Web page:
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The Fattest Leech

Rant & Rave Season 8 [Spoilers]: When you are cool like a cucumber, as evil as the mother of madness, but never as perfect as the pet!

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23 minutes ago, SeanF said:

When would you say the series jumped the shark?

I think my moment was the wight-hunt,  in Season 7.

I've never liked the show, I always thought they were hacks. My first post on this forum was to complain about the stupid show.

When did it jump the shark in the minds of many, I think season 5, when they ran out of book material and made huge changes.

(To me, they had already made huge character changes long before, that made the characters unrecognizable.)

Edited by Le Cygne

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8 minutes ago, Le Cygne said:

I've never liked the show, I always thought they were hacks. My first post on this forum was to complain about the stupid show.

When did it jump the shark in the minds of many, I think season 5, when they ran out of book material and made huge changes.

(To me, they had already made huge character changes long before, that made the characters unrecognizable.)

Porne was terrible, I know.  Along with the sex slave giving it away for free, and the cock jokes.

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I'd say that it jumped the shark twice.  First in season 5, when although it was still coherent on the surface, characters still spoke dialogue instead of 'having faces',  but the plotting became silly and unbelievable, and then it jumped the shark again in season 7, when the plotting became so extremely stupid that even the surface level coherence was gone, and it began it's fast descent into a show where everyone stared each other for long meaningful camera moves but failed to speak as normal humans do.  

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25 minutes ago, SeanF said:

When would you say the series jumped the shark?

I think my moment was the wight-hunt,  in Season 7.

For me it started to not make sense within its own world by mid season 4. The WTF changes started building then knowing what was coming up next in the series (though not the ending).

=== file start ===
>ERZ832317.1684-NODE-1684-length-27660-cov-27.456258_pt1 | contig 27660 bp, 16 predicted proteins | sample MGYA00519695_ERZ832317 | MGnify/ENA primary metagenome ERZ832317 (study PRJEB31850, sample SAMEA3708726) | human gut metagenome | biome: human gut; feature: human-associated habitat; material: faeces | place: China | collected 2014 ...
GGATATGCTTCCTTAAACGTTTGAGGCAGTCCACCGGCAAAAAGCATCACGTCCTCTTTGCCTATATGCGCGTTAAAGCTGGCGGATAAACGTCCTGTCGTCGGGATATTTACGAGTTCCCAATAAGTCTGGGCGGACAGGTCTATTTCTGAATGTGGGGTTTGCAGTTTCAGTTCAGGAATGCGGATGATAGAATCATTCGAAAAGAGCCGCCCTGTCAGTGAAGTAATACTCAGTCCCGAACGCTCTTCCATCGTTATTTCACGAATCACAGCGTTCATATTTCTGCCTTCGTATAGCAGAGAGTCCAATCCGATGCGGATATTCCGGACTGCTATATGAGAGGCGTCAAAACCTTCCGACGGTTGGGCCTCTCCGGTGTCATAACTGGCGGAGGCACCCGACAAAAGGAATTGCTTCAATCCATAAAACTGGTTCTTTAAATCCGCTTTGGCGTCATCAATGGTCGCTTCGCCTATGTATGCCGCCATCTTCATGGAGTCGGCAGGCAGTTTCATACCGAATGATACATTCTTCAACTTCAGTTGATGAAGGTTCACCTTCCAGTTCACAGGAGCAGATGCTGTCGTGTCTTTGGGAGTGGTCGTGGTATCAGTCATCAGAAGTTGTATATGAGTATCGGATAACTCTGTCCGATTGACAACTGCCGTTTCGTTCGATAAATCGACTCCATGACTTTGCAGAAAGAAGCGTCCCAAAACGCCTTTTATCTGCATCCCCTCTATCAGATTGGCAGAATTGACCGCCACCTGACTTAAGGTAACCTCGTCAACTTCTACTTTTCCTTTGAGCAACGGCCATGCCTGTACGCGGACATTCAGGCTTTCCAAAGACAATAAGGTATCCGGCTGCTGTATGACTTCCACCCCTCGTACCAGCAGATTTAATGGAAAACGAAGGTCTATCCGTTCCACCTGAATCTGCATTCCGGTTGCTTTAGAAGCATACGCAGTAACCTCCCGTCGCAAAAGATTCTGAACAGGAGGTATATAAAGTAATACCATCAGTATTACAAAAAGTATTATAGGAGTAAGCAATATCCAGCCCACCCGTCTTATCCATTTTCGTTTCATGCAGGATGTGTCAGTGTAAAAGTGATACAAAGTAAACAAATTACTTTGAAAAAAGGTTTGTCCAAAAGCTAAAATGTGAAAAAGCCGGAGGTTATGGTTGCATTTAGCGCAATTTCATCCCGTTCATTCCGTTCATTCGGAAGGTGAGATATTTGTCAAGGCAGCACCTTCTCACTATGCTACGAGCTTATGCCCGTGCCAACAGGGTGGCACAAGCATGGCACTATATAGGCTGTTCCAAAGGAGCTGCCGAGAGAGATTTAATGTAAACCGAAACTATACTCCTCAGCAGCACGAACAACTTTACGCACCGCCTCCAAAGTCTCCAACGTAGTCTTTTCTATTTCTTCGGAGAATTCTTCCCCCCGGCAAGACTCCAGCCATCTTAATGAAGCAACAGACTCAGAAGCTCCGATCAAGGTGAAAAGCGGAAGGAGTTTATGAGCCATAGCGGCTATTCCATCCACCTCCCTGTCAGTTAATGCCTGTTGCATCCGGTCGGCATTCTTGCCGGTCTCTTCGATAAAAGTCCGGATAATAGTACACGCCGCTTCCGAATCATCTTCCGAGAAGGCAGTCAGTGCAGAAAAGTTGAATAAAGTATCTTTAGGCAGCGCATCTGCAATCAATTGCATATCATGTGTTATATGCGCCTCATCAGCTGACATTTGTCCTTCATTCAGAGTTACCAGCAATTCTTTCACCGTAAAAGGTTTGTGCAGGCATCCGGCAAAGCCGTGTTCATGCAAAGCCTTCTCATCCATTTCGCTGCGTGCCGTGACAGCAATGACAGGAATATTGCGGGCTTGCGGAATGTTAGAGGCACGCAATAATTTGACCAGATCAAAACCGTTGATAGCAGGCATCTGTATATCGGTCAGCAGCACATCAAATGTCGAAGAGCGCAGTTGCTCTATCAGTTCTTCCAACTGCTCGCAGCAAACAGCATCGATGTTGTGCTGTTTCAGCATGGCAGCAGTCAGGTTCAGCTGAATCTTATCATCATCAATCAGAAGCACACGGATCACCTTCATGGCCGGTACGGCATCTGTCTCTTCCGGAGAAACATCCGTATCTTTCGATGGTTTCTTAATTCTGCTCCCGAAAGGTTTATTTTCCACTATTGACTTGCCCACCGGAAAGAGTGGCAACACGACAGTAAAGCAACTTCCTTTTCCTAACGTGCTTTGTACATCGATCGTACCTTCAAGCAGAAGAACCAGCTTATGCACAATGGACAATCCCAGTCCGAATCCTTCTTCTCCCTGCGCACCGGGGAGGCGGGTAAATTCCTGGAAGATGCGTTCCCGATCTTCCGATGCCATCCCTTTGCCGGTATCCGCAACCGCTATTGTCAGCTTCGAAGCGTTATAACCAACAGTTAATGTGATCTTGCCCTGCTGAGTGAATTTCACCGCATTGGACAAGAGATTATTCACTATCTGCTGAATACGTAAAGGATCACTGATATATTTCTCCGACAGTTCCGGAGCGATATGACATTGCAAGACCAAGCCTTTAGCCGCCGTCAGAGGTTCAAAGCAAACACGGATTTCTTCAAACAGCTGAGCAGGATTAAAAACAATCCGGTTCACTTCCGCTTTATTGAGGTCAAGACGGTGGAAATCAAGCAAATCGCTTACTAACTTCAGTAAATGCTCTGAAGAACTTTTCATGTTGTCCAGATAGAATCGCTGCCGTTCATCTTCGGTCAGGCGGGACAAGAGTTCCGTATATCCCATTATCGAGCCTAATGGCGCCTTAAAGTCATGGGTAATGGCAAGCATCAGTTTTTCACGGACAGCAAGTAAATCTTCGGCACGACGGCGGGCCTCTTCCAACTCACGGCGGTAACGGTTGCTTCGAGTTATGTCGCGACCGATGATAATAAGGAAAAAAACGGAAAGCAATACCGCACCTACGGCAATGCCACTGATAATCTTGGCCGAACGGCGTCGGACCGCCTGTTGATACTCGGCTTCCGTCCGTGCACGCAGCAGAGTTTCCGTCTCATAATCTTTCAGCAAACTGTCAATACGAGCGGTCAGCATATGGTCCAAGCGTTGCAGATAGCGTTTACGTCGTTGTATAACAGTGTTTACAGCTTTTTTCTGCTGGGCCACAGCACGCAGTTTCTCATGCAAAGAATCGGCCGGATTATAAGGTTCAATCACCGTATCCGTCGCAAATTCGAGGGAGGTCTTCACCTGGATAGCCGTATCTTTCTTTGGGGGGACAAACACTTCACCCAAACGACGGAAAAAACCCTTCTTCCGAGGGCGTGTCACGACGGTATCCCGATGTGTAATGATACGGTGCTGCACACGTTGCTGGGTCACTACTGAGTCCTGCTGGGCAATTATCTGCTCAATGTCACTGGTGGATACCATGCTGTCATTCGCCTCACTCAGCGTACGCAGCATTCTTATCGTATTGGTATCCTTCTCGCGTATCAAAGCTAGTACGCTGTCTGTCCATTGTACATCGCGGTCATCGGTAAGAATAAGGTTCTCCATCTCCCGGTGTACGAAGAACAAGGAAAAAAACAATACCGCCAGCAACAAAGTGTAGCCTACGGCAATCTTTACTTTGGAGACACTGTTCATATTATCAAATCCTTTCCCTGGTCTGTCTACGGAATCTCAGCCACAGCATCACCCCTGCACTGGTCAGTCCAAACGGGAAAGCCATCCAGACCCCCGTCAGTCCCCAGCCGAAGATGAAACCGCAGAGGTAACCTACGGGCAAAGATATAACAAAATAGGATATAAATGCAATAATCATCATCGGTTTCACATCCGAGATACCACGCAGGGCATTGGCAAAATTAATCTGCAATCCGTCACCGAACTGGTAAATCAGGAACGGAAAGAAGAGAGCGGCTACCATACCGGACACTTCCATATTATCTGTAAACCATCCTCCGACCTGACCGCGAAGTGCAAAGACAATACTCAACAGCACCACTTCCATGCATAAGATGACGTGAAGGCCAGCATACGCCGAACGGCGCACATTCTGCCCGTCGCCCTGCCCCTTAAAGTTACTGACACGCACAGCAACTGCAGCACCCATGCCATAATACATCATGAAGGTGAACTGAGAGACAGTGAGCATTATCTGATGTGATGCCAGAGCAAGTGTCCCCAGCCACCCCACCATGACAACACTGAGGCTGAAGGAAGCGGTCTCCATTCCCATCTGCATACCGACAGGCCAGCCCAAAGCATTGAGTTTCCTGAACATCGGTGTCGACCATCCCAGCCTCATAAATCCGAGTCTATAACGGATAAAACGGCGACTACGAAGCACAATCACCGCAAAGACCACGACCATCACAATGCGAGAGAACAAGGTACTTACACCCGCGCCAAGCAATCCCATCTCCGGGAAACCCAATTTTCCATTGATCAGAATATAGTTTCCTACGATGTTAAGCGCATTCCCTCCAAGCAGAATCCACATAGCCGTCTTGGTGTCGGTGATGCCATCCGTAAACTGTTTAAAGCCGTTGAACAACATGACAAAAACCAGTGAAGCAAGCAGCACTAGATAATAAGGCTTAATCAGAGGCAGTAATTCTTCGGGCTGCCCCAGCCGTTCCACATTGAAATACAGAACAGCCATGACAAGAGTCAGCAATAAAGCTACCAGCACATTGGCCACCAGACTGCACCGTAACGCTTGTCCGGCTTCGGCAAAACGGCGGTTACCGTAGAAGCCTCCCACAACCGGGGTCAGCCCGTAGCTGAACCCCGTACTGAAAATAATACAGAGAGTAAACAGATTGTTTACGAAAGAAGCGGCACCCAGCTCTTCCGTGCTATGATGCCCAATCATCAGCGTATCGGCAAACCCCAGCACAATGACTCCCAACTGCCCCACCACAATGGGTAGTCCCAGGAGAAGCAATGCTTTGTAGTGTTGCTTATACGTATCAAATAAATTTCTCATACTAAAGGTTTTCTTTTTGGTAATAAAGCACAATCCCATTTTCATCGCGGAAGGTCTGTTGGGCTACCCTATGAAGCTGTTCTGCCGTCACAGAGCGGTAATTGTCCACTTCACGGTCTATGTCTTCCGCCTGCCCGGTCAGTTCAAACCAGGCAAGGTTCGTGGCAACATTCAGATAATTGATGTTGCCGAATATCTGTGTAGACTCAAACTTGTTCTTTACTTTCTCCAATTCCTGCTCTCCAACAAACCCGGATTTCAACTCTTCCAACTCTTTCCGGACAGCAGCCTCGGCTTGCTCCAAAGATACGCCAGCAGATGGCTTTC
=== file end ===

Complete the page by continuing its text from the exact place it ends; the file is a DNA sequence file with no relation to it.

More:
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11 minutes ago, The Fattest Leech said:

For me it started to not make sense within its own world by mid season 4. The WTF changes started building then knowing what was coming up next in the series (though not the ending).

Yeah, you could really look back for each character and see where they screwed them over.

They changed the women to be the way they wanted them to be. Sansa suffered the most at their hands all along, they have a serious grudge match against the book character.

And they seemed oddly jealous of certain men, like Jaime and Jon, and determined to show them up. And then there was their self-insert, Tyrion, who they glorified as themselves.

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2 hours ago, kissdbyfire said:

I thought Dinklage’s was the weakest performance(s) of all the nominees in the category, both from GoT and other shows. 

I also had conflicting feelings regarding Clarke’s nomination, for the same reasons you mentioned. In the end I think I would have liked if she’d won. First, because she had excellent performances, but also as a sort of compensation for how the character was mangled, and the whole “keep everyone in the dark for as long as possible” MO of the showrunners.

And finally, I was utterly disappointed that the show won best drama series, especially given the quality of the other nominees.

And was it just me, or was receiving the best series award super awkward?

I thought Emlia and Lena looked gorgeous btw. 

I did not watch this awards program but have seen the pics of everyone and know that the show won mostly technical awards. What I find to be a little a lot odd is that the show lost in so many performance areas, yet they won for best drama? This just feels like something funny is in the milk one way or another.

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1 minute ago, Le Cygne said:

Yeah, you could really look back for each character and see where they screwed them over.

They changed the women to be the way they wanted them to be. Sansa suffered the most at their hands all along, they have a serious grudge match against the book character.

And they seemed oddly jealous of certain men, like Jaime and Jon, and determined to show them up. And then there was their self-insert, Tyrion, who they glorified as themselves.